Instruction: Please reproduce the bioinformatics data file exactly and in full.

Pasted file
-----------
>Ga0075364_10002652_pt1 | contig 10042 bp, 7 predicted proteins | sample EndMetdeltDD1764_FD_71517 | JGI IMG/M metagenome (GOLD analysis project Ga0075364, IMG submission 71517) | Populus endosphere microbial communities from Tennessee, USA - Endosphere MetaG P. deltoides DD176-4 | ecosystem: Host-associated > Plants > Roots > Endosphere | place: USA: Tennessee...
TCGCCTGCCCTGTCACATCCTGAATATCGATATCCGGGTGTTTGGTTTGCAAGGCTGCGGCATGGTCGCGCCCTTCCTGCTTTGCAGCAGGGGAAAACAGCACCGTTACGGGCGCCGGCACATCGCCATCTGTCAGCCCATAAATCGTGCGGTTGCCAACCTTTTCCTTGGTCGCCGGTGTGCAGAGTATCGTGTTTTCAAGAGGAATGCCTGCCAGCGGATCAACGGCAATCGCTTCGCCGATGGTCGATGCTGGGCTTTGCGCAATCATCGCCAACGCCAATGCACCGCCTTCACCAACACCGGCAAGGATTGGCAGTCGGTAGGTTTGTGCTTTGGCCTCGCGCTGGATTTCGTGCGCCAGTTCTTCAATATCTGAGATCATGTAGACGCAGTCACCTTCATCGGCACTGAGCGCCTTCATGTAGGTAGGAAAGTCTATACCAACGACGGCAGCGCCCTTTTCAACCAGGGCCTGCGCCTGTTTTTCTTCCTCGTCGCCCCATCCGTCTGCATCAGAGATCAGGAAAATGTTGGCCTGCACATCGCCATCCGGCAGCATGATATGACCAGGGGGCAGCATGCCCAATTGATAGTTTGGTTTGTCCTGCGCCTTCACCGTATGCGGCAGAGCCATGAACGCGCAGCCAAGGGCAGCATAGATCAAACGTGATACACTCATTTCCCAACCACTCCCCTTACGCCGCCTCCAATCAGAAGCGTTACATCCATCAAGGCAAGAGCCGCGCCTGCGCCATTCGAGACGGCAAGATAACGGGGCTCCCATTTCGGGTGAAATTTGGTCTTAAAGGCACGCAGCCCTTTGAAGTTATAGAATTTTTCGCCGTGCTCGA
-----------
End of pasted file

>Ga0075364_10002652_pt1 | contig 10042 bp, 7 predicted proteins | sample EndMetdeltDD1764_FD_71517 | JGI IMG/M metagenome (GOLD analysis project Ga0075364, IMG submission 71517) | Populus endosphere microbial communities from Tennessee, USA - Endosphere MetaG P. deltoides DD176-4 | ecosystem: Host-associated > Plants > Roots > Endosphere | place: USA: Tennessee...
TCGCCTGCCCTGTCACATCCTGAATATCGATATCCGGGTGTTTGGTTTGCAAGGCTGCGGCATGGTCGCGCCCTTCCTGCTTTGCAGCAGGGGAAAACAGCACCGTTACGGGCGCCGGCACATCGCCATCTGTCAGCCCATAAATCGTGCGGTTGCCAACCTTTTCCTTGGTCGCCGGTGTGCAGAGTATCGTGTTTTCAAGAGGAATGCCTGCCAGCGGATCAACGGCAATCGCTTCGCCGATGGTCGATGCTGGGCTTTGCGCAATCATCGCCAACGCCAATGCACCGCCTTCACCAACACCGGCAAGGATTGGCAGTCGGTAGGTTTGTGCTTTGGCCTCGCGCTGGATTTCGTGCGCCAGTTCTTCAATATCTGAGATCATGTAGACGCAGTCACCTTCATCGGCACTGAGCGCCTTCATGTAGGTAGGAAAGTCTATACCAACGACGGCAGCGCCCTTTTCAACCAGGGCCTGCGCCTGTTTTTCTTCCTCGTCGCCCCATCCGTCTGCATCAGAGATCAGGAAAATGTTGGCCTGCACATCGCCATCCGGCAGCATGATATGACCAGGGGGCAGCATGCCCAATTGATAGTTTGGTTTGTCCTGCGCCTTCACCGTATGCGGCAGAGCCATGAACGCGCAGCCAAGGGCAGCATAGATCAAACGTGATACACTCATTTCCCAACCACTCCCCTTACGCCGCCTCCAATCAGAAGCGTTACATCCATCAAGGCAAGAGCCGCGCCTGCGCCATTCGAGACGGCAAGATAACGGGGCTCCCATTTCGGGTGAAATTTGGTCTTAAAGGCACGCAGCCCTTTGAAGTTATAGAATTTTTCGCCGTGCTCGA